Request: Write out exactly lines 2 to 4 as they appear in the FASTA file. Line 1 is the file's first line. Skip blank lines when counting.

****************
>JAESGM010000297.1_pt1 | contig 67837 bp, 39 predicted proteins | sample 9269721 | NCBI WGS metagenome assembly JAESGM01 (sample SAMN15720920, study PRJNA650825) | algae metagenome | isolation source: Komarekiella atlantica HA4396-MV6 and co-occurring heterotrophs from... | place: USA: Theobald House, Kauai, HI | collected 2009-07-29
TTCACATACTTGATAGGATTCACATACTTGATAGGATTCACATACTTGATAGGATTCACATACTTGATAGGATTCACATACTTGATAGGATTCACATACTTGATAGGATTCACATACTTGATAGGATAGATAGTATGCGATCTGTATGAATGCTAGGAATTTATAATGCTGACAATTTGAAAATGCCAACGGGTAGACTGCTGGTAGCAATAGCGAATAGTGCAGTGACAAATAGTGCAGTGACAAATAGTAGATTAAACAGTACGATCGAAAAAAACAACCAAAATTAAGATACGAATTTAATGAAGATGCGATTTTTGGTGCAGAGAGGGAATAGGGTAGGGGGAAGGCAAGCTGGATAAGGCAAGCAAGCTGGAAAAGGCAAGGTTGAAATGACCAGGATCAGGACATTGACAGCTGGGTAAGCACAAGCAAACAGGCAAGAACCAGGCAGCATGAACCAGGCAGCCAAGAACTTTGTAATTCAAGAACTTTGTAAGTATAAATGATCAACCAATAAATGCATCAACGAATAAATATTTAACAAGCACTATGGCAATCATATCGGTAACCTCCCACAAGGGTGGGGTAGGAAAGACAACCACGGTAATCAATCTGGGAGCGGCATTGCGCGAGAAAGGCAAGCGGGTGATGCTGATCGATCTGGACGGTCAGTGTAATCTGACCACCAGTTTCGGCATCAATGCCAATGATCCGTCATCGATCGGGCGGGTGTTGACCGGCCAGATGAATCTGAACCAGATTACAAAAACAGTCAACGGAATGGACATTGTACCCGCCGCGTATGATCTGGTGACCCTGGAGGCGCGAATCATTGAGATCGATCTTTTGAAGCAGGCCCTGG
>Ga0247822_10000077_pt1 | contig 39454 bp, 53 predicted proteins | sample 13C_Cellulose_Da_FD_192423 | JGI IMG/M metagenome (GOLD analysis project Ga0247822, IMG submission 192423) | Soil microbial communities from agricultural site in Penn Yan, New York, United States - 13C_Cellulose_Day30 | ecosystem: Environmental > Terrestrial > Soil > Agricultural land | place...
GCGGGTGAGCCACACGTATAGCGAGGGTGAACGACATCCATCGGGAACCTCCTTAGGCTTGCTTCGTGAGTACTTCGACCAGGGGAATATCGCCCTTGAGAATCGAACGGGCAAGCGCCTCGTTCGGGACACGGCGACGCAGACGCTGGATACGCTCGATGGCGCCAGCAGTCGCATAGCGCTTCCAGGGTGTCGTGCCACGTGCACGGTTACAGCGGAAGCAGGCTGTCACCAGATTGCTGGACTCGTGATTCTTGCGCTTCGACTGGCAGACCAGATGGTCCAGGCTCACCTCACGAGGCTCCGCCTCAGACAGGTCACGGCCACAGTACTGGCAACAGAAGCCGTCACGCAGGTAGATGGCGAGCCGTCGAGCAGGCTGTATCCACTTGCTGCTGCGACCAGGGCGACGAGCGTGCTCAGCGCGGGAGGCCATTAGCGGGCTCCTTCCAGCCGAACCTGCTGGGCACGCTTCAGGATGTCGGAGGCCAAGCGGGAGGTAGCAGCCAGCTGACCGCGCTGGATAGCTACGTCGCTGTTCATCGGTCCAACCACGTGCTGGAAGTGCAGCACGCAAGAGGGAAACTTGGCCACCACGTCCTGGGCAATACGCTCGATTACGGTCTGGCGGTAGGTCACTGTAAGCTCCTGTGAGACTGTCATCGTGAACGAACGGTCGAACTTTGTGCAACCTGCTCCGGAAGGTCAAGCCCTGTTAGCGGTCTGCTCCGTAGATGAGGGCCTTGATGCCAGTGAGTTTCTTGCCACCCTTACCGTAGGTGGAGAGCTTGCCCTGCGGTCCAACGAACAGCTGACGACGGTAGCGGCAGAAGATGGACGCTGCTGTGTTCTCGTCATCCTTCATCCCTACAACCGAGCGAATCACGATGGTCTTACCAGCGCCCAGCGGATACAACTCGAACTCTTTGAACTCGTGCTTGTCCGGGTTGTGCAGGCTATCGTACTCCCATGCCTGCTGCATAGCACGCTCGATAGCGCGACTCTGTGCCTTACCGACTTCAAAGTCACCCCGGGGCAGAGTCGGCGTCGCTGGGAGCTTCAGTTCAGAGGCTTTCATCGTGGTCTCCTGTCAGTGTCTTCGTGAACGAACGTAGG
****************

TTCACATACTTGATAGGATTCACATACTTGATAGGATTCACATACTTGATAGGATTCACATACTTGATAGGATTCACATACTTGATAGGATTCACATACTTGATAGGATTCACATACTTGATAGGATAGATAGTATGCGATCTGTATGAATGCTAGGAATTTATAATGCTGACAATTTGAAAATGCCAACGGGTAGACTGCTGGTAGCAATAGCGAATAGTGCAGTGACAAATAGTGCAGTGACAAATAGTAGATTAAACAGTACGATCGAAAAAAACAACCAAAATTAAGATACGAATTTAATGAAGATGCGATTTTTGGTGCAGAGAGGGAATAGGGTAGGGGGAAGGCAAGCTGGATAAGGCAAGCAAGCTGGAAAAGGCAAGGTTGAAATGACCAGGATCAGGACATTGACAGCTGGGTAAGCACAAGCAAACAGGCAAGAACCAGGCAGCATGAACCAGGCAGCCAAGAACTTTGTAATTCAAGAACTTTGTAAGTATAAATGATCAACCAATAAATGCATCAACGAATAAATATTTAACAAGCACTATGGCAATCATATCGGTAACCTCCCACAAGGGTGGGGTAGGAAAGACAACCACGGTAATCAATCTGGGAGCGGCATTGCGCGAGAAAGGCAAGCGGGTGATGCTGATCGATCTGGACGGTCAGTGTAATCTGACCACCAGTTTCGGCATCAATGCCAATGATCCGTCATCGATCGGGCGGGTGTTGACCGGCCAGATGAATCTGAACCAGATTACAAAAACAGTCAACGGAATGGACATTGTACCCGCCGCGTATGATCTGGTGACCCTGGAGGCGCGAATCATTGAGATCGATCTTTTGAAGCAGGCCCTGG
>Ga0247822_10000077_pt1 | contig 39454 bp, 53 predicted proteins | sample 13C_Cellulose_Da_FD_192423 | JGI IMG/M metagenome (GOLD analysis project Ga0247822, IMG submission 192423) | Soil microbial communities from agricultural site in Penn Yan, New York, United States - 13C_Cellulose_Day30 | ecosystem: Environmental > Terrestrial > Soil > Agricultural land | place...
GCGGGTGAGCCACACGTATAGCGAGGGTGAACGACATCCATCGGGAACCTCCTTAGGCTTGCTTCGTGAGTACTTCGACCAGGGGAATATCGCCCTTGAGAATCGAACGGGCAAGCGCCTCGTTCGGGACACGGCGACGCAGACGCTGGATACGCTCGATGGCGCCAGCAGTCGCATAGCGCTTCCAGGGTGTCGTGCCACGTGCACGGTTACAGCGGAAGCAGGCTGTCACCAGATTGCTGGACTCGTGATTCTTGCGCTTCGACTGGCAGACCAGATGGTCCAGGCTCACCTCACGAGGCTCCGCCTCAGACAGGTCACGGCCACAGTACTGGCAACAGAAGCCGTCACGCAGGTAGATGGCGAGCCGTCGAGCAGGCTGTATCCACTTGCTGCTGCGACCAGGGCGACGAGCGTGCTCAGCGCGGGAGGCCATTAGCGGGCTCCTTCCAGCCGAACCTGCTGGGCACGCTTCAGGATGTCGGAGGCCAAGCGGGAGGTAGCAGCCAGCTGACCGCGCTGGATAGCTACGTCGCTGTTCATCGGTCCAACCACGTGCTGGAAGTGCAGCACGCAAGAGGGAAACTTGGCCACCACGTCCTGGGCAATACGCTCGATTACGGTCTGGCGGTAGGTCACTGTAAGCTCCTGTGAGACTGTCATCGTGAACGAACGGTCGAACTTTGTGCAACCTGCTCCGGAAGGTCAAGCCCTGTTAGCGGTCTGCTCCGTAGATGAGGGCCTTGATGCCAGTGAGTTTCTTGCCACCCTTACCGTAGGTGGAGAGCTTGCCCTGCGGTCCAACGAACAGCTGACGACGGTAGCGGCAGAAGATGGACGCTGCTGTGTTCTCGTCATCCTTCATCCCTACAACCGAGCGAATCACGATGGTCTTACCAGCGCCCAGCGGATACAACTCGAACTCTTTGAACTCGTGCTTGTCCGGGTTGTGCAGGCTATCGTACTCCCATGCCTGCTGCATAGCACGCTCGATAGCGCGACTCTGTGCCTTACCGACTTCAAAGTCACCCCGGGGCAGAGTCGGCGTCGCTGGGAGCTTCAGTTCAGAGGCTTTCATCGTGGTCTCCTGTCAGTGTCTTCGTGAACGAACGTAGG